Pink-a-Boo. Beauty isn't always only skin deep
Friday, November 21, 2014
Beauty isn’t always only skin deep. At least it isn’t at my local farmers market here in Yorkville. Specifically, I’m talking about ‘Pink-a-Boo’. That’s got to be my newest favorite apple. Last time I was extolling all the wonderful apples that appear there each fall but ‘Pink-a-Boo’ really deserves some special attention. OK, OK. I know I have a lot of favorite apples. ‘Ashmead’s Kernel’, ‘Macoon’, ‘Calville Blanc’... The list goes on. There’s a trend going on here, in case you haven’t noticed. I usually fall for the ones that are a bit more tart and sassy. ‘Pink-a-Boo’ certainly has those features in spades. Perched just on the sweeter edge of tart, it’s also crunchy and crisp.
Of course there are a lot of pink apples strutting about. ‘Cripps Pink’ (poshed up as ‘Pink Lady’), Rosy Glow’, ‘Pink Belle’... Taste aside, the pink of these apples really is only skin deep, calculated to attract the eye with come-hither blushiness from atop supermarket piles. Not the case with ‘Pink-a-Boo’. There’s a surprise inside this one. Sink your teeth in. Take a look. Inside each fruit is a delight of pink-marbled flesh waiting under the skin. Like edible rose quartz, it seems, sparkling and translucent as a semi-precious gem in the sun.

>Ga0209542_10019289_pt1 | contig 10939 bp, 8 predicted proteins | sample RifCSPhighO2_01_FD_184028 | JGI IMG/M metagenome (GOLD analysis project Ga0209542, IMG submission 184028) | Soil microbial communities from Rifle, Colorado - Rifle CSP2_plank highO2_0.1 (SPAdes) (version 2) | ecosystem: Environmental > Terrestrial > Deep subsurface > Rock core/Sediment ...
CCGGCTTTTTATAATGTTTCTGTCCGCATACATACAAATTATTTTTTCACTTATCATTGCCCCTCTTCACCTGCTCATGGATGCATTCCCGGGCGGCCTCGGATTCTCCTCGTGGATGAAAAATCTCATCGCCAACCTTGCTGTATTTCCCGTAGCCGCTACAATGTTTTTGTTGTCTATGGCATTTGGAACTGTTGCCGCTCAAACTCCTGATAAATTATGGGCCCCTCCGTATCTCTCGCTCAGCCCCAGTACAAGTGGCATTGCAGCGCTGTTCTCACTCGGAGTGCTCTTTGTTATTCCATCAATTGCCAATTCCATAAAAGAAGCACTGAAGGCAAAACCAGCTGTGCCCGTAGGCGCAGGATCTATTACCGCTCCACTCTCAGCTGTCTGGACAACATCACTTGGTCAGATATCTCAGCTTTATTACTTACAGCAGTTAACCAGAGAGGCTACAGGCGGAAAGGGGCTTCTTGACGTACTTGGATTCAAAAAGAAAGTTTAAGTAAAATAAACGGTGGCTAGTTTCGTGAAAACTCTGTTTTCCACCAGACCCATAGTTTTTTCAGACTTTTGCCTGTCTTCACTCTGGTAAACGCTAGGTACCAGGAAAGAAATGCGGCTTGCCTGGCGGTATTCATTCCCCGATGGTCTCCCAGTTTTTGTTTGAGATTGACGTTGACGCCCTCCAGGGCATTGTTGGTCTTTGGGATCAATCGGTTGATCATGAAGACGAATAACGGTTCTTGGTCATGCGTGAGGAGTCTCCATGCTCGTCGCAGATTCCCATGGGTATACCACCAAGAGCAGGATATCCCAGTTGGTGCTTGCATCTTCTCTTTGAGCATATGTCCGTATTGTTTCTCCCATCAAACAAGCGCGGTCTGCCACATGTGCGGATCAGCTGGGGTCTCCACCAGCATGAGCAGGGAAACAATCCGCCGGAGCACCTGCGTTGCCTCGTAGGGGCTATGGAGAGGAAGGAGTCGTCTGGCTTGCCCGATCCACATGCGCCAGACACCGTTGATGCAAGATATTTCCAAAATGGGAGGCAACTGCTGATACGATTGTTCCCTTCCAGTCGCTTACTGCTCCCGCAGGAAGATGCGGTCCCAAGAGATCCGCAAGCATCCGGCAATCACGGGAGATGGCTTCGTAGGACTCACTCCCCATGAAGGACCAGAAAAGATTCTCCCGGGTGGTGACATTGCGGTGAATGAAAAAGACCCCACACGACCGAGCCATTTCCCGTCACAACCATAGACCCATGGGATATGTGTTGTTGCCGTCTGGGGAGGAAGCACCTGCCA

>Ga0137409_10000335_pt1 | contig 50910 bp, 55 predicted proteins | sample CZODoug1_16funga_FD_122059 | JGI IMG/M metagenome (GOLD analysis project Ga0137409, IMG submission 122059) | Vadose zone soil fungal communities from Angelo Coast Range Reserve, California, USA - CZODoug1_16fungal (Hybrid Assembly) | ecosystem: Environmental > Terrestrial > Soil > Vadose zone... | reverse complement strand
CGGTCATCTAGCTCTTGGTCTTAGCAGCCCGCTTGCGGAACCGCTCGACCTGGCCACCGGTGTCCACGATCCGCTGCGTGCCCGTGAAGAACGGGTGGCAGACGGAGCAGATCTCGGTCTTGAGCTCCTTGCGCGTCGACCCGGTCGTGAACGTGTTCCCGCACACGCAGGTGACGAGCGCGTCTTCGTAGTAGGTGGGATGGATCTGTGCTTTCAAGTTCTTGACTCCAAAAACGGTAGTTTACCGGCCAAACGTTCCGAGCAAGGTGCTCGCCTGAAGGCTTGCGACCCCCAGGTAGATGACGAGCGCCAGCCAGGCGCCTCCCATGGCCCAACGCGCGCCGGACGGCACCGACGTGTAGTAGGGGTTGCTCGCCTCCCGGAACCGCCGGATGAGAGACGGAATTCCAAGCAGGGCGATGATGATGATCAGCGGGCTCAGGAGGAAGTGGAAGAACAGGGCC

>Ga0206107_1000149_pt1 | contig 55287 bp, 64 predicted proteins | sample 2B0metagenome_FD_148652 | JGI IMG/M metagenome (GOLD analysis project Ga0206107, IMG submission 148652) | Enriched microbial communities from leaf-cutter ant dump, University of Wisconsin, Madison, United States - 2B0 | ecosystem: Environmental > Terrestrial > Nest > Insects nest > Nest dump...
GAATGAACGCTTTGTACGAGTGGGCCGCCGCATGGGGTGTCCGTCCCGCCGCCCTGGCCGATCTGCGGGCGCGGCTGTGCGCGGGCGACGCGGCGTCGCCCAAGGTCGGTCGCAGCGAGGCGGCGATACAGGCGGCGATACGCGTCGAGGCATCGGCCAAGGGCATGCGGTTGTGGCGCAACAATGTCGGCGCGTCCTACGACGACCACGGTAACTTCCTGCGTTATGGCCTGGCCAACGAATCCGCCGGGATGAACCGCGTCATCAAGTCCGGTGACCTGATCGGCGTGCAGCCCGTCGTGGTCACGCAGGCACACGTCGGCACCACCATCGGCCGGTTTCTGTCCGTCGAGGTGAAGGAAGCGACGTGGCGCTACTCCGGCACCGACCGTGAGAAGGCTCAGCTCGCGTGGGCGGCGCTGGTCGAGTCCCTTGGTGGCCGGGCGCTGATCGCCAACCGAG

Unfortunately, I haven’t been able to track down the apples’s pedigree yet. I wonder if ‘’Pink-a-Boo’ is a descendent of ‘Surprise’, another pink-fleshed apple that was brought to Ohio by immigrating Germans about 1840. ‘Surprise’, thought to have a mean streak of Malus niedzwetskyana in it’s lineage, is certainly unusual but was never especially popular due to its dull yellow to tan skin and acidic taste. However, it was used to develop the more commercially acceptable, ‘Pink Pearl’, bred by Albert Etter in California in 1944. ‘Pink-a-Boo’ could also be another pink apple playing hide-and-seek behind a newer, catchier name. There are actually an awful lot of pink or red-fleshed apples around (see link at bottom) and name-change games happen more often than you might think in commercial marketing.
Thanks to ➤ Samascott Orchards in Kinderhook, New York for growing these tasty beauties and trucking ‘Pink-a-Boo’ all the way into the City for me!